The 11 and a half miles from Camperdown to Drummond were uneventful until we reached the foot of Inchanga. I still felt comfortable and worked to vary the pace a little and lose some of the group. Box obviously had the same idea. Together we led up the one and a half mile climb and by the time we were over the top and beginning the steep descent into Drummond we had achieved our objective.
At Drummond (26.2 miles) in 2.51 hours, Box, Mekler, Baker, Vorster and I were left together. Still no sign of Kuhn whom I expected to catch us about here (in actual fact he was 4 minutes behind).
Beginning the climb out of Drummond I noticed the others dropping, Mekler seemed unhappy (I learned later he changed his shoes which were giving him trouble) and Baker and Vorster seemed to decide the pace was too fast. I hoped they were wrong. I felt good, running very relaxed and took my first sponge to freshen myself up.
Two miles out of Drummond we caught Tarrant. He was really struggling (suffering from stomach trouble) and dropped back to finish 28th in 6 hours 55 minutes 46 seconds.
Box and I were now out in front alone. Both of us seemed to be running easily and the stiff climb up Alverstone presented no problem. However shortly after Dave Box seemed to be losing ground on me. We had been running side by side and suddenly I found myself alone – with Dave 10 yards back. I was striding well and so, with twenty miles to go, I decided not to wait but to keep running my own pace regardless.
Many were the warnings I’d been given by old Comraders about the seven miles from Drummond to Hillcrest. “Don’t worry about losing a few minutes on those hills” was the advice, and here I was running out ahead of the field. I knew many of those just behind would think I was committing suicide running so fast.
I really began striding out. It had got warmer and I was drinking frequently but conditions were still favourable.
In Pinetown, with thirteen miles to go (4.24) I had a six minute lead over Dave Box (4.30) who was followed by Rencken (4.31) Davis, Baker (4.32) Davey and Mekler (4.33). Encouraged by the fact that I had such a big lead, and the large crowd in Pinetown, I climbed Cowies Hill striding powerfully.
I felt fairly confident I could win but felt no elation at the prospect. An error of judgment even then could have cost me the race. I was more concerned over the fate of the team trophy, the Gunga Din Shield. I knew we, Savages, were first, second and sixth, but what of our fourth scorer? Germiston had Mekler and Davis well up. I had to stay ahead.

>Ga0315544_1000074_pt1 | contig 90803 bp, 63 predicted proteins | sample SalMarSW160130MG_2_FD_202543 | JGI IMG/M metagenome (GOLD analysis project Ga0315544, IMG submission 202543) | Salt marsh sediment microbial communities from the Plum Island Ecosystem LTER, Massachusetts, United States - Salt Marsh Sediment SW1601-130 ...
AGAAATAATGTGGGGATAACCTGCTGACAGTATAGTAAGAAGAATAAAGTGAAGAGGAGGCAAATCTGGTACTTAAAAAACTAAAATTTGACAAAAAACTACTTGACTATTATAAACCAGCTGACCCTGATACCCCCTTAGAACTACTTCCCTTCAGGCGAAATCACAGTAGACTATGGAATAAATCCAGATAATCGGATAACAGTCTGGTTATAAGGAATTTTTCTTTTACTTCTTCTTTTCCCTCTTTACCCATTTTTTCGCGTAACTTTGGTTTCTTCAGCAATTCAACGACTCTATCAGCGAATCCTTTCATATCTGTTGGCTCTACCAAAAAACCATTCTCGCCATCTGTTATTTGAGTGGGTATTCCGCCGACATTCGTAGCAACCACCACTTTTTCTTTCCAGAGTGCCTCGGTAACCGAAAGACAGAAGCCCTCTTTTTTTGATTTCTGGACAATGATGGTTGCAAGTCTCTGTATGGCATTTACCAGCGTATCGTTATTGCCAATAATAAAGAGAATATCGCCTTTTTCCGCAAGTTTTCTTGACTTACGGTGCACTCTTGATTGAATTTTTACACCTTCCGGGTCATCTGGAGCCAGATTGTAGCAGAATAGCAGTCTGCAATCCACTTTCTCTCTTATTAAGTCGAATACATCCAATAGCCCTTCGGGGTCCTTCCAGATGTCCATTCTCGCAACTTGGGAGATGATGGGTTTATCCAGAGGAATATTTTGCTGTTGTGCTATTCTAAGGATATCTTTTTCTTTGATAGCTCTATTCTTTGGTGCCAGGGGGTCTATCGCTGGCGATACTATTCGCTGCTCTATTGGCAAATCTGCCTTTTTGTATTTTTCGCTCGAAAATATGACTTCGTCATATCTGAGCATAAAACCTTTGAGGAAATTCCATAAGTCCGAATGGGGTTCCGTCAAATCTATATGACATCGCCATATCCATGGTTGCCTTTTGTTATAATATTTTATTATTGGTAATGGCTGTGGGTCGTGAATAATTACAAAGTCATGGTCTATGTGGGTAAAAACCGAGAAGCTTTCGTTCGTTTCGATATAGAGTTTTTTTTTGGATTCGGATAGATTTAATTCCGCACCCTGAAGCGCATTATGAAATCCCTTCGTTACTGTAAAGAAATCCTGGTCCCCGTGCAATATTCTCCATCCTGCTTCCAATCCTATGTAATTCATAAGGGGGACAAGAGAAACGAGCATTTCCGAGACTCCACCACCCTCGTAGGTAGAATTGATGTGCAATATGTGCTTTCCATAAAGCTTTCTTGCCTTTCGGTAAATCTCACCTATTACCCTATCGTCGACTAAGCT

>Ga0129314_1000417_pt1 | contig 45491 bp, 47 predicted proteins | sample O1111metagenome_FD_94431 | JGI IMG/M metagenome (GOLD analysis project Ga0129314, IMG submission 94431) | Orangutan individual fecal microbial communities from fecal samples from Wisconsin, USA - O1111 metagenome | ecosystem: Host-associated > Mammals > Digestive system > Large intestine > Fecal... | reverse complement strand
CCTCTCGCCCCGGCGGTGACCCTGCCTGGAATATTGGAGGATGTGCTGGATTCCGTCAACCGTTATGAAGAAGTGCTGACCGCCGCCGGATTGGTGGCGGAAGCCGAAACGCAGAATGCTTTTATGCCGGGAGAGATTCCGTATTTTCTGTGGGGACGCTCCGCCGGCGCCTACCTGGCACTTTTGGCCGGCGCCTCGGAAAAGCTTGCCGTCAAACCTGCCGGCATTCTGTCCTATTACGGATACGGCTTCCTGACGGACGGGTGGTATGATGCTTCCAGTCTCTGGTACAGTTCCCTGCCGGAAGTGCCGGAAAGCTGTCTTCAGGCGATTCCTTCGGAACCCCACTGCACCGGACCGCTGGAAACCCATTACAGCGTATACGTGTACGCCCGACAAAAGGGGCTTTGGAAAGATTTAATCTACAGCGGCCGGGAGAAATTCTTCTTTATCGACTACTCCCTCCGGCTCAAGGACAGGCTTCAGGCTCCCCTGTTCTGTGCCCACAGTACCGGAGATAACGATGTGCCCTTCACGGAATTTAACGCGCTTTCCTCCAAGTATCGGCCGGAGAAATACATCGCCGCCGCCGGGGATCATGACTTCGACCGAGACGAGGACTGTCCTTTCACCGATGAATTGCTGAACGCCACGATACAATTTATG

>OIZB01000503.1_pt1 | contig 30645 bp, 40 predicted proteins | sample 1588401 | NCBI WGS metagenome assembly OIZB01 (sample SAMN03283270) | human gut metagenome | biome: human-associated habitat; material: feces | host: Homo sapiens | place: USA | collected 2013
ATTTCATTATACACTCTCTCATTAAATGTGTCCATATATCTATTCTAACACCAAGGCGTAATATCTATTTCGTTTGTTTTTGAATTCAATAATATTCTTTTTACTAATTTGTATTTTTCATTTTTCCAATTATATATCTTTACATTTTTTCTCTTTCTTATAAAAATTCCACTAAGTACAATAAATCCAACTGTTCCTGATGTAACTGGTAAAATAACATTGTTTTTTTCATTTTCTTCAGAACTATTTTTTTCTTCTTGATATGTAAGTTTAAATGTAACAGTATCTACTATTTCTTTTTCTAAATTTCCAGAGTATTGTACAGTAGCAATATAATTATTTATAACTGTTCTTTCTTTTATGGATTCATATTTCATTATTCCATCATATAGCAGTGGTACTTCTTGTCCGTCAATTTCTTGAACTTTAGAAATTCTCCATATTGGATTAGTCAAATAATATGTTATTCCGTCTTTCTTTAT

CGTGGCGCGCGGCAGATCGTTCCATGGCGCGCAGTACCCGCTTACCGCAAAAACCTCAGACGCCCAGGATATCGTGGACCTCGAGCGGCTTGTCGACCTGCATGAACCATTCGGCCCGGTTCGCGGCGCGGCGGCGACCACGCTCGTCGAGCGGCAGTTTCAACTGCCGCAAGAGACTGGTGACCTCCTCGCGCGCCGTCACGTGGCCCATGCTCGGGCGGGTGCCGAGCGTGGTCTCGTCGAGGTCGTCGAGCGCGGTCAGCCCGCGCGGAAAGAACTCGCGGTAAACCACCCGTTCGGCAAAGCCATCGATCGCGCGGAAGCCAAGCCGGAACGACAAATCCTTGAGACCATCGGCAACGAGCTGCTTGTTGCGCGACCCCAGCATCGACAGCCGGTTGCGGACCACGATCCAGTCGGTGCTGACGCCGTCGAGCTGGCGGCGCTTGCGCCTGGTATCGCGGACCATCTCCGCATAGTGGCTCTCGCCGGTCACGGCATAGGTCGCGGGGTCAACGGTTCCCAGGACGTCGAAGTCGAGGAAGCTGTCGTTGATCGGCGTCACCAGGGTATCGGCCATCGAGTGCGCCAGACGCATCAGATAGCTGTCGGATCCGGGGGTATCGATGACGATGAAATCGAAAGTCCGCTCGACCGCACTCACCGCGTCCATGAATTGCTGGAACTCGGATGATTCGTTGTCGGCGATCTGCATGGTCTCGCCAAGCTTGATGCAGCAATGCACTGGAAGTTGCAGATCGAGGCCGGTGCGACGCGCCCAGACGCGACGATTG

From Pinetown to Durban the run was uneventful except for one incident. After a short distance on a dirt road we had to climb three steps up to the main road again. This after 49 miles hard running. I couldn’t make it, fell forward and went up on all fours. Then back to running rhythm again.
The streets were crowded the last five miles and I was told I’d be well inside Gomersall’s course record. My seconds were working hard now. I was still running smoothly but I wanted drinks, sponges and salt tablets more frequently now it was getting hotter.
The crowds were thicker closer to the DLI grounds where we were to finish. The baton containing the message to the mayor was thrust into my hand as I ran up to the tape.
BAGSHAW COMING IN TO THE FINISH OF THE 1969 COMRADES
Then it was over I could stop running.
By the time Dave Box finished, twelve minutes later, I felt recovered. Elation at my victory kept the full effects of fatigue at bay for several hours.
Dave finished, suffering from large blisters on both feet. Four minutes later Jackie Mekler came in. Shortly after Drummond stomach trouble had slowed him down and he’d dropped to eleventh, seventh in Pinetown, he moved through well to take third place. In my opinion his was a magnificent effort. To have a bad run and yet put up such a good performance further enhances his reputation as a great runner and competitor.
I was fortunate. I had the sort of run that every runner dreams about – trouble free, no bad patch, no struggling, no blisters, just a gradual tiring towards the end.
Throughout the afternoon streams of runners arrived in Durban. In all 587 out of 703 starters completed the course within the time limit of eleven hours.
For the first time in the history of the race two runners from the same club finished inside six hours and Savages became the first club ever to win the Gunga Din Shield for the fifth year in succession.
Dave Bagshaw 1969
YOU CAN GET TO DAVE BAGSHAW’S LIFE STORY BY CLICKING HERE.